Scheduling Period Payments

Amortization is an accounting term used to describe the act of spreading the cost of a loan or intangible asset over a specified period with incremental monthly payments. This accounting function is to help companies cover their operating costs over time, while still being able to utilize and make money off of what they are paying off. Amortization is a technique to calculate the progressive utilization of intangible assets in a company.

To assess performance, we will instead use EBITDA (earnings before interest, taxes, depreciation and amortization), which is more directly related to a company’s financial health. Whether it is a company vehicle, goodwill, corporate headquarters, or a patent, that asset may provide benefit to the company over time as opposed to just in the period it is acquired. To accurately reflect the use of these assets, the cost of business assets can be expensed each year over the life of the asset. The expense amounts are then used as a tax deduction, reducing the tax liability of the business. Another difference is that the IRS indicates most intangible assets have a useful life of 15 years. For example, computer equipment can depreciate quickly because of rapid advancements in technology.

This method, also known as the reducing balance method, applies an amortization rate on the remaining book value to calculate the declining value of expenses. When looking at loans for your company, some things to consider are interest rates, as well as the debt covenants of business loans and the financial leveraging of said debts. An intangible asset refers to things that cannot be physically touched but are real nonetheless.

An example of an intangible asset is when you buy a copyright for an artwork or a patent for an invention. Amortization reflects the fact that intangible assets have a value that must be monitored and adjusted over time. The amortization concept is subject to classifications and estimates that need to be studied closely by a firm’s accountants, and by auditors that must sign off on the financial statements. A loan doesn’t deteriorate in value or become worn down over use like physical assets do.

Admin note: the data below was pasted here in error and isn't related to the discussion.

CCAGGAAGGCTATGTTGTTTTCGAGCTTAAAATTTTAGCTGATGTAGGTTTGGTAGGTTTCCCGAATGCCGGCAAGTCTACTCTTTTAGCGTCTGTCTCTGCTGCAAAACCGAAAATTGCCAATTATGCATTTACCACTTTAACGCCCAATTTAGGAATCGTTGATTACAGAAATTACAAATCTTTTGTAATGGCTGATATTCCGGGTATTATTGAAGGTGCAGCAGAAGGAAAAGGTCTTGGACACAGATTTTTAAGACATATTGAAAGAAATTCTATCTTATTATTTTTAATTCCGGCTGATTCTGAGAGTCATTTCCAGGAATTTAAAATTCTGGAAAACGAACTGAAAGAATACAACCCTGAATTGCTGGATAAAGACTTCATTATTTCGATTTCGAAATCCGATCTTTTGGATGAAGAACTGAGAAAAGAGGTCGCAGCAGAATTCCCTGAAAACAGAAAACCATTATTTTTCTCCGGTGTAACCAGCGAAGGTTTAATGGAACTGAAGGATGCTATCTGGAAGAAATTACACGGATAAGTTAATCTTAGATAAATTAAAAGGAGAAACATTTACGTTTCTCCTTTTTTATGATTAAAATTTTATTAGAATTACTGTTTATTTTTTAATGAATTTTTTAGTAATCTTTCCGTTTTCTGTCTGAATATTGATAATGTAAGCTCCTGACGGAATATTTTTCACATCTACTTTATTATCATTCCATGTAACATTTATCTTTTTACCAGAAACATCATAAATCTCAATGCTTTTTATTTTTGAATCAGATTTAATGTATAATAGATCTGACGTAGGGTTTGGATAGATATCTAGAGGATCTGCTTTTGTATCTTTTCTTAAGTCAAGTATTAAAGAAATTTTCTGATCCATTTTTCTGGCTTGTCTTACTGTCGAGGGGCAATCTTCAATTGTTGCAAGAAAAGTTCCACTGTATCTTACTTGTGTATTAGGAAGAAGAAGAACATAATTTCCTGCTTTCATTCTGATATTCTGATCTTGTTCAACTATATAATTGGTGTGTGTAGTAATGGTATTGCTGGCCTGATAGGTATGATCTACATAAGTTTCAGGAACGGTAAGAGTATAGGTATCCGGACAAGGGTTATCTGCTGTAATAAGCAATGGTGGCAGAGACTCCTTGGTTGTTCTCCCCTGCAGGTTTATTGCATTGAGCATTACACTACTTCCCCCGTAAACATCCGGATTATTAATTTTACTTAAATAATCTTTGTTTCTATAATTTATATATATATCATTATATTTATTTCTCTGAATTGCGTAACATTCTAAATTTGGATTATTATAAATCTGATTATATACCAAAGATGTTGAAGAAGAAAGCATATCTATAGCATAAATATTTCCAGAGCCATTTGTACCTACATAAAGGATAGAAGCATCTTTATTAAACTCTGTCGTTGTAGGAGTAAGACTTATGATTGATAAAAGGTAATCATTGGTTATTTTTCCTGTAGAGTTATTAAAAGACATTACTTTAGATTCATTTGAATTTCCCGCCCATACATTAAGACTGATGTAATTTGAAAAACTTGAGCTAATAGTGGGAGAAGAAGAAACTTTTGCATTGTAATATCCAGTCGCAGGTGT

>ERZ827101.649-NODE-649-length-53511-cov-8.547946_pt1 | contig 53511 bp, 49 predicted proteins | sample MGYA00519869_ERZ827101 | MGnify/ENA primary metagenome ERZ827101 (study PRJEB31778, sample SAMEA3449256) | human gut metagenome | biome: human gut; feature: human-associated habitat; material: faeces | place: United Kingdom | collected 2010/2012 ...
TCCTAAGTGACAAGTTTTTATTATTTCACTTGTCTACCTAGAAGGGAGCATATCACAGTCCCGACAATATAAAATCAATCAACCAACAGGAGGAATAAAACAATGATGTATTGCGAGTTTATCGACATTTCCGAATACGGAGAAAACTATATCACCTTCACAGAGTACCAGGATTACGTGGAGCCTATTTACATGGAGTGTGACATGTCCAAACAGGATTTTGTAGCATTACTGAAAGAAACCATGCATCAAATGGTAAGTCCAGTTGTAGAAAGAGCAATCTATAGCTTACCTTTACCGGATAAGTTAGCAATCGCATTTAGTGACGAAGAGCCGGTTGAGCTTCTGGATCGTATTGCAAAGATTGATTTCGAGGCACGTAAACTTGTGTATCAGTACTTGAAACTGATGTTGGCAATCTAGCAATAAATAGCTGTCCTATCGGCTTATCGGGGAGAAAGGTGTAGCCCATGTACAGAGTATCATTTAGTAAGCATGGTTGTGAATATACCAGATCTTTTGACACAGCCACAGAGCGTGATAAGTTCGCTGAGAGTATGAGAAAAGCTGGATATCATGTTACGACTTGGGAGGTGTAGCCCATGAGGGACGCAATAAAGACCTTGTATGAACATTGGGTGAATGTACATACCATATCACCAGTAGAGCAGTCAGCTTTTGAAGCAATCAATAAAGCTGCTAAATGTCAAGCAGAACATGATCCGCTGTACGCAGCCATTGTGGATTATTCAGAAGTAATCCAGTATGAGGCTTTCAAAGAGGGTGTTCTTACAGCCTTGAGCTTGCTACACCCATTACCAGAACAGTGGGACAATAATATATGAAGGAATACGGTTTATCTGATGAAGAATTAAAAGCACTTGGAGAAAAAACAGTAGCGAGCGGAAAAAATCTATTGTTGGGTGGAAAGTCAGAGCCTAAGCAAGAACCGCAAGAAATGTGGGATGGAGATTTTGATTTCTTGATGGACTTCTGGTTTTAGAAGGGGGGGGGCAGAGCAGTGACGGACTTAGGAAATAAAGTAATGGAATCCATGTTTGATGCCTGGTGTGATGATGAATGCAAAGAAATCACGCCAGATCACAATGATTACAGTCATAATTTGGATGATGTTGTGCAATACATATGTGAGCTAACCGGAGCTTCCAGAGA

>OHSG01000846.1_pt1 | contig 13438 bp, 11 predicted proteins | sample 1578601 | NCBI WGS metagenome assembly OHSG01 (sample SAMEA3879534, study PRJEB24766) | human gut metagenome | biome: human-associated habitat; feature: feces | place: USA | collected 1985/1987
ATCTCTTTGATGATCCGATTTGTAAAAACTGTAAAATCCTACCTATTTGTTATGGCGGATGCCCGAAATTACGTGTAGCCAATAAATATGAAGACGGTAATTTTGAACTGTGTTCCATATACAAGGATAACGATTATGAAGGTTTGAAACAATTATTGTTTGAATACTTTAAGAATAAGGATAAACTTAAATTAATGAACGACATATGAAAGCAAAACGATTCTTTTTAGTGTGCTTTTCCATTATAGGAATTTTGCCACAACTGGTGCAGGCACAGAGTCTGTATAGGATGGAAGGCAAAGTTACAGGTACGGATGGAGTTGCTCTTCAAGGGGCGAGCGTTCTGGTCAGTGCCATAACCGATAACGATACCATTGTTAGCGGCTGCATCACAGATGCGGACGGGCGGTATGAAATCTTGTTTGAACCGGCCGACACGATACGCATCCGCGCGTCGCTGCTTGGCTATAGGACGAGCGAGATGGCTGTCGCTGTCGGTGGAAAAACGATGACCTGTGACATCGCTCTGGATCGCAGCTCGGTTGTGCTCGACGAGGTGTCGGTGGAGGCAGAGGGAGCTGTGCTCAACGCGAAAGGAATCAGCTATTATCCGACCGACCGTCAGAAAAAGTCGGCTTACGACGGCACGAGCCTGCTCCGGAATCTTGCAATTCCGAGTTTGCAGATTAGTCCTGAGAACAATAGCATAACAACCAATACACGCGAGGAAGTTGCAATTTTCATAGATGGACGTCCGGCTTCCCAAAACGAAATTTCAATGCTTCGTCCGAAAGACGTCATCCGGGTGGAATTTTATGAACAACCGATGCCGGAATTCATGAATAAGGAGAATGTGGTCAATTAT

Amortization can refer to the process of paying off debt over time in regular installments of interest and principal sufficient to repay the loan in full by its maturity date. There are easy to use schedule calculators that can help you figure out the best loan repayments schedule, taking into account the interest rates and loan type and terms. Accrual accounting permits companies to recognize capital expenses in periods that reflect the use of the related capital asset. In other words, it lets firms match expenses to the revenues they helped produce. Although the amortization of loans is important for business owners, particularly if you’re dealing with debt, we’re going to focus on the amortization of assets for the remainder of this article. The asset is amortized by the same rate for each year of its useful life.

Understanding Amortization

Financially, amortization can be termed as a tax deduction for the progressive consumption of an asset’s value, in particular an intangible asset. It is often used with depreciation synonymously, which theoretically refers to the same for physical assets. Amortization is an accounting method used to spread out the cost of both intangible and tangible assets used by a company. In general, the word amortization means to systematically reduce a balance over time.